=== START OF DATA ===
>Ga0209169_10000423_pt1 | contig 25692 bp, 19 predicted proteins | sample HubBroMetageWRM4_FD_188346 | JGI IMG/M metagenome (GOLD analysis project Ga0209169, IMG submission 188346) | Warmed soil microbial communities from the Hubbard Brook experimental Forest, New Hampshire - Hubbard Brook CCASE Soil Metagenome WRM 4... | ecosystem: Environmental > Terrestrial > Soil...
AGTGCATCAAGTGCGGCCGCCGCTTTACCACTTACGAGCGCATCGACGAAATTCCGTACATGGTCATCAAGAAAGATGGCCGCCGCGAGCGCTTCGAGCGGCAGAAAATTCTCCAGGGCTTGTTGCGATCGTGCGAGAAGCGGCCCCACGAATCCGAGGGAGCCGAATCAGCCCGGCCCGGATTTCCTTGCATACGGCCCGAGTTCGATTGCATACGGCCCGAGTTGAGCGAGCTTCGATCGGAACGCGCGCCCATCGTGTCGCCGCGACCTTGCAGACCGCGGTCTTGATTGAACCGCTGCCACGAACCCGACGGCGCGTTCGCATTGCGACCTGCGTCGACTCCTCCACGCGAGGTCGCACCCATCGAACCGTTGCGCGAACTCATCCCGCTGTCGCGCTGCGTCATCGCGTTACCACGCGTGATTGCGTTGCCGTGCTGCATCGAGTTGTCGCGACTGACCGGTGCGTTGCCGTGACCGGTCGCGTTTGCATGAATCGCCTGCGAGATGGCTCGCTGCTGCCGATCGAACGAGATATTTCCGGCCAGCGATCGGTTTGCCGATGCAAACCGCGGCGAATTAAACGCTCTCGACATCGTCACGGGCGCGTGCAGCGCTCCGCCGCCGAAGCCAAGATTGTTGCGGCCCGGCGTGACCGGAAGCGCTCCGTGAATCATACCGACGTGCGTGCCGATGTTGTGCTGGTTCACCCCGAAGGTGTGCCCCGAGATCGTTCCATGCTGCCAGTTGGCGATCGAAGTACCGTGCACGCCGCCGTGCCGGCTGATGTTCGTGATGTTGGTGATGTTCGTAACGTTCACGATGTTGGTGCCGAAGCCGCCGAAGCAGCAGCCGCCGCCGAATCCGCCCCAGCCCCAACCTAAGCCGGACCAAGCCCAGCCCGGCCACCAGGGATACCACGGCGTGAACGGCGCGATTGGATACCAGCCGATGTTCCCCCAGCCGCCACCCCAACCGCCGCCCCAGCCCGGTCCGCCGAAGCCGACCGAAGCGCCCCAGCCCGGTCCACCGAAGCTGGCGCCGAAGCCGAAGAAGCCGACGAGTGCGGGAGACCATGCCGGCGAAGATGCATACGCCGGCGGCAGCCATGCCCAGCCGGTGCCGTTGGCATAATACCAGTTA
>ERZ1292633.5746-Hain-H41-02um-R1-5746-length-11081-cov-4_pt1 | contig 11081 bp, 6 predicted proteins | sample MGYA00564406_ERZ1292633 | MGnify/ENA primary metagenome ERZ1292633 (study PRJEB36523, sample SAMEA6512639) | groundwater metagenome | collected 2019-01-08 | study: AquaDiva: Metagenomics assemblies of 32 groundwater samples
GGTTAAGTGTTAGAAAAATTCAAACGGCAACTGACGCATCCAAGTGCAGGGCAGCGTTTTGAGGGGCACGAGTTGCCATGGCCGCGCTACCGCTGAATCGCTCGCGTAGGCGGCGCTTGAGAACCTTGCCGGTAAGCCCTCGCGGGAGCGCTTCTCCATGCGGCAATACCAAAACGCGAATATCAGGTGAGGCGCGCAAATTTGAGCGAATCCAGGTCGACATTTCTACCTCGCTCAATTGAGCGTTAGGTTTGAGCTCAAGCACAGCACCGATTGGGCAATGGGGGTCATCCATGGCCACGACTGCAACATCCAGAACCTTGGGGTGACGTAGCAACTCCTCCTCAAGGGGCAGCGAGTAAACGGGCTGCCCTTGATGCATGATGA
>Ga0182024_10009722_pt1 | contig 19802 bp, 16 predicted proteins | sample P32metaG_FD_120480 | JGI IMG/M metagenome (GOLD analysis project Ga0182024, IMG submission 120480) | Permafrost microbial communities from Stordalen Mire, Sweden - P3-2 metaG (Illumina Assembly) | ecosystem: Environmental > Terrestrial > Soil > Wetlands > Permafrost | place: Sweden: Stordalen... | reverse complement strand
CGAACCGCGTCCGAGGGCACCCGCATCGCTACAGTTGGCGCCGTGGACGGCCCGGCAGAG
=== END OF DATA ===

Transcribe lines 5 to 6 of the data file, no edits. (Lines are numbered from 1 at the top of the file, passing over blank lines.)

>Ga0182024_10009722_pt1 | contig 19802 bp, 16 predicted proteins | sample P32metaG_FD_120480 | JGI IMG/M metagenome (GOLD analysis project Ga0182024, IMG submission 120480) | Permafrost microbial communities from Stordalen Mire, Sweden - P3-2 metaG (Illumina Assembly) | ecosystem: Environmental > Terrestrial > Soil > Wetlands > Permafrost | place: Sweden: Stordalen... | reverse complement strand
CGAACCGCGTCCGAGGGCACCCGCATCGCTACAGTTGGCGCCGTGGACGGCCCGGCAGAG